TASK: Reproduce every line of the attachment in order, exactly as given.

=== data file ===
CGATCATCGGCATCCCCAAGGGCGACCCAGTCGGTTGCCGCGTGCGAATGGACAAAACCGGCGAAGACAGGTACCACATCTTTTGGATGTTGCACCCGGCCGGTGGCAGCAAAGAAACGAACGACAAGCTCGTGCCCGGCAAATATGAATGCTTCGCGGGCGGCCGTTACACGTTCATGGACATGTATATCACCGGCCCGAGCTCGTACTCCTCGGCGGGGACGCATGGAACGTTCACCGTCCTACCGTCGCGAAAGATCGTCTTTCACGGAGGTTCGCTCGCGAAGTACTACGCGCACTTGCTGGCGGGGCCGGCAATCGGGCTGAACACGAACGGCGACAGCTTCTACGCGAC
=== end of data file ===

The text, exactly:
CGATCATCGGCATCCCCAAGGGCGACCCAGTCGGTTGCCGCGTGCGAATGGACAAAACCGGCGAAGACAGGTACCACATCTTTTGGATGTTGCACCCGGCCGGTGGCAGCAAAGAAACGAACGACAAGCTCGTGCCCGGCAAATATGAATGCTTCGCGGGCGGCCGTTACACGTTCATGGACATGTATATCACCGGCCCGAGCTCGTACTCCTCGGCGGGGACGCATGGAACGTTCACCGTCCTACCGTCGCGAAAGATCGTCTTTCACGGAGGTTCGCTCGCGAAGTACTACGCGCACTTGCTGGCGGGGCCGGCAATCGGGCTGAACACGAACGGCGACAGCTTCTACGCGAC